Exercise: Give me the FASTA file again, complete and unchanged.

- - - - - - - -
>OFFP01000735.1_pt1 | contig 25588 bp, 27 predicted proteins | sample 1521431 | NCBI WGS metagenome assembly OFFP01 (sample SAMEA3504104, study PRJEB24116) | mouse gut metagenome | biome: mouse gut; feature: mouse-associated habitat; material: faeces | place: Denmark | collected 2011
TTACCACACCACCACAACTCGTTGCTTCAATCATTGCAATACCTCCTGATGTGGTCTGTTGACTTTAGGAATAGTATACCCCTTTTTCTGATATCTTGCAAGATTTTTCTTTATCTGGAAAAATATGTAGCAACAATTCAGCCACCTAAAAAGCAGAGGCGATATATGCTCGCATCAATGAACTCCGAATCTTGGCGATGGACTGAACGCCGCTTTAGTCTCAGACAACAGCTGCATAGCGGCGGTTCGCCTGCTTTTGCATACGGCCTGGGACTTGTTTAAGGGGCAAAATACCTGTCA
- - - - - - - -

>OFFP01000735.1_pt1 | contig 25588 bp, 27 predicted proteins | sample 1521431 | NCBI WGS metagenome assembly OFFP01 (sample SAMEA3504104, study PRJEB24116) | mouse gut metagenome | biome: mouse gut; feature: mouse-associated habitat; material: faeces | place: Denmark | collected 2011
TTACCACACCACCACAACTCGTTGCTTCAATCATTGCAATACCTCCTGATGTGGTCTGTTGACTTTAGGAATAGTATACCCCTTTTTCTGATATCTTGCAAGATTTTTCTTTATCTGGAAAAATATGTAGCAACAATTCAGCCACCTAAAAAGCAGAGGCGATATATGCTCGCATCAATGAACTCCGAATCTTGGCGATGGACTGAACGCCGCTTTAGTCTCAGACAACAGCTGCATAGCGGCGGTTCGCCTGCTTTTGCATACGGCCTGGGACTTGTTTAAGGGGCAAAATACCTGTCA